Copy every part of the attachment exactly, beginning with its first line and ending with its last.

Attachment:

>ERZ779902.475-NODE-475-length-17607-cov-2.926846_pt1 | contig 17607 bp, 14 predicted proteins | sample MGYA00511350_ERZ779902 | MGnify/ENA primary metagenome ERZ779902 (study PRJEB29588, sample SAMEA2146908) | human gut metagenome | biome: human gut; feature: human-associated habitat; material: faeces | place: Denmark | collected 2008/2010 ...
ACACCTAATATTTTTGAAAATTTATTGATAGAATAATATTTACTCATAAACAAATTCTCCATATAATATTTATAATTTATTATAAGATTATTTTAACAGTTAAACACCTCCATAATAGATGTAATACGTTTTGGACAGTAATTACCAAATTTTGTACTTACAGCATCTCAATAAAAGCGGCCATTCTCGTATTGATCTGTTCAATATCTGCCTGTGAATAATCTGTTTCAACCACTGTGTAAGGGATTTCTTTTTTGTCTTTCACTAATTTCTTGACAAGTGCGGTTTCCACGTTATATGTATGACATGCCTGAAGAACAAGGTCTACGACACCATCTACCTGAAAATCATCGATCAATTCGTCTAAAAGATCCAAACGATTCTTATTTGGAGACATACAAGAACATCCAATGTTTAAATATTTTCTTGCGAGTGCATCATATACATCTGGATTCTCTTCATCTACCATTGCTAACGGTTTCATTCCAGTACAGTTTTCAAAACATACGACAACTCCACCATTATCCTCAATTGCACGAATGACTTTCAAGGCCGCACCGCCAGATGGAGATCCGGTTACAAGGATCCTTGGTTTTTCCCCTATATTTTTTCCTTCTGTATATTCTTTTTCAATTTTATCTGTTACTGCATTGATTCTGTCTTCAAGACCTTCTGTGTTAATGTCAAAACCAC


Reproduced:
>ERZ779902.475-NODE-475-length-17607-cov-2.926846_pt1 | contig 17607 bp, 14 predicted proteins | sample MGYA00511350_ERZ779902 | MGnify/ENA primary metagenome ERZ779902 (study PRJEB29588, sample SAMEA2146908) | human gut metagenome | biome: human gut; feature: human-associated habitat; material: faeces | place: Denmark | collected 2008/2010 ...
ACACCTAATATTTTTGAAAATTTATTGATAGAATAATATTTACTCATAAACAAATTCTCCATATAATATTTATAATTTATTATAAGATTATTTTAACAGTTAAACACCTCCATAATAGATGTAATACGTTTTGGACAGTAATTACCAAATTTTGTACTTACAGCATCTCAATAAAAGCGGCCATTCTCGTATTGATCTGTTCAATATCTGCCTGTGAATAATCTGTTTCAACCACTGTGTAAGGGATTTCTTTTTTGTCTTTCACTAATTTCTTGACAAGTGCGGTTTCCACGTTATATGTATGACATGCCTGAAGAACAAGGTCTACGACACCATCTACCTGAAAATCATCGATCAATTCGTCTAAAAGATCCAAACGATTCTTATTTGGAGACATACAAGAACATCCAATGTTTAAATATTTTCTTGCGAGTGCATCATATACATCTGGATTCTCTTCATCTACCATTGCTAACGGTTTCATTCCAGTACAGTTTTCAAAACATACGACAACTCCACCATTATCCTCAATTGCACGAATGACTTTCAAGGCCGCACCGCCAGATGGAGATCCGGTTACAAGGATCCTTGGTTTTTCCCCTATATTTTTTCCTTCTGTATATTCTTTTTCAATTTTATCTGTTACTGCATTGATTCTGTCTTCAAGACCTTCTGTGTTAATGTCAAAACCAC